Two years and $19.5 million later, My-Play is dumped for non-performance
The Canadian provincial government of Nova Scotia is abandoning a responsible gaming tracking system for video lottery terminal players after concluding it's not meeting objectives. The system will be taken down early in September.
The My-Play system was introduced in April 2012 and required players to insert cards into the VLTs that allowed them to set spending and time limits as well as to stop play immediately.
Andrew Younger, the minister responsible, says the system was a reasonable attempt to improve responsible gambling features on VLTs, but it didn't reduce play by problem gamblers after a two year trial at an initial capital cost of $13.1 million, and another $6.4 million in operating expenses.
"The percentage of revenue the province received as a result of problem gaming increased since My-Play was introduced," said Younger. "What happened was it got rid of the casual and tourist gamers. There was no decrease in problem gamers' use of VLTs."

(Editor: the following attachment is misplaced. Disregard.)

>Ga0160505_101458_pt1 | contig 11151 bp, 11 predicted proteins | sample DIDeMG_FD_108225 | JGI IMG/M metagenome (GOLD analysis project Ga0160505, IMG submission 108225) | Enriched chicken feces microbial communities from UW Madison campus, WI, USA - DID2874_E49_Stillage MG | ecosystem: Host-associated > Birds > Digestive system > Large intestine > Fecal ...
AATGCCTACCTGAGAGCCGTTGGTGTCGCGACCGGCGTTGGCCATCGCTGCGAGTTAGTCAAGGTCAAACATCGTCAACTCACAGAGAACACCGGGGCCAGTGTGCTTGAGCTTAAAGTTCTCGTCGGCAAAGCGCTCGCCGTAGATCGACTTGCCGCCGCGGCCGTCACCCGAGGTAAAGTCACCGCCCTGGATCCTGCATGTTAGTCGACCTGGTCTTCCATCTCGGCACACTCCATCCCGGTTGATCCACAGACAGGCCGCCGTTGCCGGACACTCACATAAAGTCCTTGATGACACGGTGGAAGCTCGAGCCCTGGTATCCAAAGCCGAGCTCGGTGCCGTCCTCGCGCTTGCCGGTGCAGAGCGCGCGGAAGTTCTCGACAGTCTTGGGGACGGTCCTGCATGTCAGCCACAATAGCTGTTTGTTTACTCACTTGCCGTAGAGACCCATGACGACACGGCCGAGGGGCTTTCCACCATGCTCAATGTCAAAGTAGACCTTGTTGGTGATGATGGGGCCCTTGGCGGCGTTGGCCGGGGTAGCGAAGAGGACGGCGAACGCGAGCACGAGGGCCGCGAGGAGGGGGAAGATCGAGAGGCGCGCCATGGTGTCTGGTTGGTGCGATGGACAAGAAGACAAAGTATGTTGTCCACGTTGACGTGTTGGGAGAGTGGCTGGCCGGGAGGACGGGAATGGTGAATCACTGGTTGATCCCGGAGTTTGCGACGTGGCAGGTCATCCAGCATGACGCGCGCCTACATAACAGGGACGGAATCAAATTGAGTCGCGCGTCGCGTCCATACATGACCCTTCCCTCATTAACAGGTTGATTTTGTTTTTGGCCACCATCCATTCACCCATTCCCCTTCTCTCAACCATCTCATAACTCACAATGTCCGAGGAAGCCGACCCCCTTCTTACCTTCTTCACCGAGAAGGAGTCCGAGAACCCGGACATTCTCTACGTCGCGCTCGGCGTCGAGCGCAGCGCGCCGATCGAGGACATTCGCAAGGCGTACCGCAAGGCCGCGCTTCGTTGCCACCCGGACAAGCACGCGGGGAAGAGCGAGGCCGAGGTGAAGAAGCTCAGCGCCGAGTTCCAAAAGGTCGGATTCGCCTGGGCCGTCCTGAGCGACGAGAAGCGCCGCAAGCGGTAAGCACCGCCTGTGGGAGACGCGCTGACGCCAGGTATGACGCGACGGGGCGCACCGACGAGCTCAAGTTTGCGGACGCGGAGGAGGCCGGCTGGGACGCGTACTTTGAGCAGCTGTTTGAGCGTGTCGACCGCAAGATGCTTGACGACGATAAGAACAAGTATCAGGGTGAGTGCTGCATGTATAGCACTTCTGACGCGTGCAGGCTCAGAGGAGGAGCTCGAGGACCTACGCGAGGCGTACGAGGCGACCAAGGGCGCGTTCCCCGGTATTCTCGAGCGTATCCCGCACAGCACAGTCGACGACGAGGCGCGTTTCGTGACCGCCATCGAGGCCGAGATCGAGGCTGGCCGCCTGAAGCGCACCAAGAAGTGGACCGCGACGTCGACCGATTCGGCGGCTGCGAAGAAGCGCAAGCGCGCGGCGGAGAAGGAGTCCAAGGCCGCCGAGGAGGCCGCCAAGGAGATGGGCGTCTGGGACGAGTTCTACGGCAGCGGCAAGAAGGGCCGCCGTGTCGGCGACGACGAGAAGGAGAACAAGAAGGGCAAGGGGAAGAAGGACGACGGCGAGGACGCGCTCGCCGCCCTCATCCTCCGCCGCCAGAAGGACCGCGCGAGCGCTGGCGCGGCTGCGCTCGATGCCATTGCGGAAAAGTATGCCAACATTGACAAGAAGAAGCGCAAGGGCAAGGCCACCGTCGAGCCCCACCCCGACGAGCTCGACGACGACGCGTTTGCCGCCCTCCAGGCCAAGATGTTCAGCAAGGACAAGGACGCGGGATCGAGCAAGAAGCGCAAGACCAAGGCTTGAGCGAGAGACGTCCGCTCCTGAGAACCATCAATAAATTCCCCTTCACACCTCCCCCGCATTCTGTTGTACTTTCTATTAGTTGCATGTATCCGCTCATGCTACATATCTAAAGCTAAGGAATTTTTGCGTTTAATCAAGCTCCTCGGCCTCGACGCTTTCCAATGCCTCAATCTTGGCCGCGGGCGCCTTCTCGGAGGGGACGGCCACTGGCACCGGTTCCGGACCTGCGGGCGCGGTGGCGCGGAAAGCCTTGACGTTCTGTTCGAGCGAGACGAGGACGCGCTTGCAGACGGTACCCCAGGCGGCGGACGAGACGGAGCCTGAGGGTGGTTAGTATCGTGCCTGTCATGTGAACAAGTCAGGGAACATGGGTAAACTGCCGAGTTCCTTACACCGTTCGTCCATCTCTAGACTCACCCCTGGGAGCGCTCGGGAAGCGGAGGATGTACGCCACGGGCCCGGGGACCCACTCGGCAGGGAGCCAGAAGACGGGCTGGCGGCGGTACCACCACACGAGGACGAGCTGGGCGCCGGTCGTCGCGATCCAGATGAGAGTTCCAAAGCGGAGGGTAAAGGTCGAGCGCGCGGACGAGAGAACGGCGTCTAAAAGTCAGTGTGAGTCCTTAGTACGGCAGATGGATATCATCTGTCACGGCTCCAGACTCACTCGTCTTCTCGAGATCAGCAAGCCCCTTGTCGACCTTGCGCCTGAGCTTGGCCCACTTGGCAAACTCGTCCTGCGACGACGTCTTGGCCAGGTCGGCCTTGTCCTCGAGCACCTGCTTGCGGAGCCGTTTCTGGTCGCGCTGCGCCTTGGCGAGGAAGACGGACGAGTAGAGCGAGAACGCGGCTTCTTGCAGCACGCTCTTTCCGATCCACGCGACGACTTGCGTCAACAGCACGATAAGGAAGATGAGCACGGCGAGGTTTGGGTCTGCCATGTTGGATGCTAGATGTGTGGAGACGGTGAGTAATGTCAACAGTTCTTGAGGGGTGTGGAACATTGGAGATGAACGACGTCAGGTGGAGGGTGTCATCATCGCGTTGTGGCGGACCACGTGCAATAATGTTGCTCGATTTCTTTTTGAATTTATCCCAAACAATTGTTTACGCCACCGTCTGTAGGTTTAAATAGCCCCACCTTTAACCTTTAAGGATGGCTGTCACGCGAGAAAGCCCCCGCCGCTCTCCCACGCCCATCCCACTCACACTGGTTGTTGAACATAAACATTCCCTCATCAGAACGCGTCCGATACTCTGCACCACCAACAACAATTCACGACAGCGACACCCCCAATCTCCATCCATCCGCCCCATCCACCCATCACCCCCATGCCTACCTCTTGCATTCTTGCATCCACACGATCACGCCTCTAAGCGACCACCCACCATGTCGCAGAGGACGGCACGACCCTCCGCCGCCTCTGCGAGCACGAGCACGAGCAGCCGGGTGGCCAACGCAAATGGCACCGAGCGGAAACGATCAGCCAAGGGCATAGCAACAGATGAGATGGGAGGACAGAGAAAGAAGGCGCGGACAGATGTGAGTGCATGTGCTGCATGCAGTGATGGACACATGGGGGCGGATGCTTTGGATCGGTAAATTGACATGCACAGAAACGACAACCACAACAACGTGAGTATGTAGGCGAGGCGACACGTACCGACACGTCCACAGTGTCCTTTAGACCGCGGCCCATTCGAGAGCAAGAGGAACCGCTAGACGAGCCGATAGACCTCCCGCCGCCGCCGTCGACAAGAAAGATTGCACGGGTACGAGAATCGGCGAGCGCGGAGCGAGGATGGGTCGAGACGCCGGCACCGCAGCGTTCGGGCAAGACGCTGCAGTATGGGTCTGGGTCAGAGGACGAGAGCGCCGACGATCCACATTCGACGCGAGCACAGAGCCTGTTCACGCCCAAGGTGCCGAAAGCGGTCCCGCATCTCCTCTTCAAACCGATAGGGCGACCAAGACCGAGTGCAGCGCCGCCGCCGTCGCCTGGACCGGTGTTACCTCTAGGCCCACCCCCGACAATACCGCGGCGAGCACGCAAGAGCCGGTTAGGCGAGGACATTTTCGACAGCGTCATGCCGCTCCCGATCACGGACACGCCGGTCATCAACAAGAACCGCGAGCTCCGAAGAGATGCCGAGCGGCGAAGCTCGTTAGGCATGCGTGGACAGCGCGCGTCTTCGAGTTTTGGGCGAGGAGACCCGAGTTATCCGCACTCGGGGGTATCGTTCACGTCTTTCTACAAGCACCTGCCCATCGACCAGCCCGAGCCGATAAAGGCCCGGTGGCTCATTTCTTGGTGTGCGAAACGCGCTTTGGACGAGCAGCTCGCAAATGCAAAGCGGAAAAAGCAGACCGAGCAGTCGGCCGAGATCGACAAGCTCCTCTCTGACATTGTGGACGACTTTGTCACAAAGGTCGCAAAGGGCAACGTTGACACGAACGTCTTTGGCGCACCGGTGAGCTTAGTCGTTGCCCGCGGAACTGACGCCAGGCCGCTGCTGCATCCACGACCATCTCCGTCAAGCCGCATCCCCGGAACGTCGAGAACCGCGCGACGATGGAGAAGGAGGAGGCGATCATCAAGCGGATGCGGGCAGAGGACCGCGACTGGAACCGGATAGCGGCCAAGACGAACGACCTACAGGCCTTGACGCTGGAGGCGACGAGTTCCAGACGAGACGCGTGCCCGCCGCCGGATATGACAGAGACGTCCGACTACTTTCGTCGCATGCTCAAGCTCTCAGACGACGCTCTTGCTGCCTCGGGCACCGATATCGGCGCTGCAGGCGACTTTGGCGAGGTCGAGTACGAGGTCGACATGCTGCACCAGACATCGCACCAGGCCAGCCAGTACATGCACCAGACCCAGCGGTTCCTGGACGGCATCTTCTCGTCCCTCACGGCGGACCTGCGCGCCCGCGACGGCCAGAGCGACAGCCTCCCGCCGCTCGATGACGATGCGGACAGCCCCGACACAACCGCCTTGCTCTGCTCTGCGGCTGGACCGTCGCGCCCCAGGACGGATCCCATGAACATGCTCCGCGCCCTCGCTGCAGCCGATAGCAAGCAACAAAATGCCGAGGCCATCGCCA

Younger said another $1 million capital upgrade would have been required of the system to keep it functioning properly.
John Kidos, CEO of the company behind My-Play said the poor results from the product were due to the preference of punters for the "light enrolment" option, which did not require them to record their names and ID details, along with the failure of the government to additionally introduce a rewards system to encourage punters to use the full system.
He said that My-Play statistics show 99.9 percent of players opted for the more user-friendly light enrolment option rather than fill out a form with their name and other personal information on it.
According to the Nova Scotia authorities, only 3.9 percent of play sessions in the past 24 months accessed or used the system features, and feedback from users indicated they didn't want to provide personal information in the full enrolment model.
They added that the technology wasn't meant to reward "loyalty points" when the purpose was to promote responsible gaming, and claimed that VLT revenue declined by $31.3 million since the My-Play system was introduced.
Younger said the government would honour its financial obligations to Kido's Techlink company through to November 2015.
Online Casino News Courtesy of Infopowa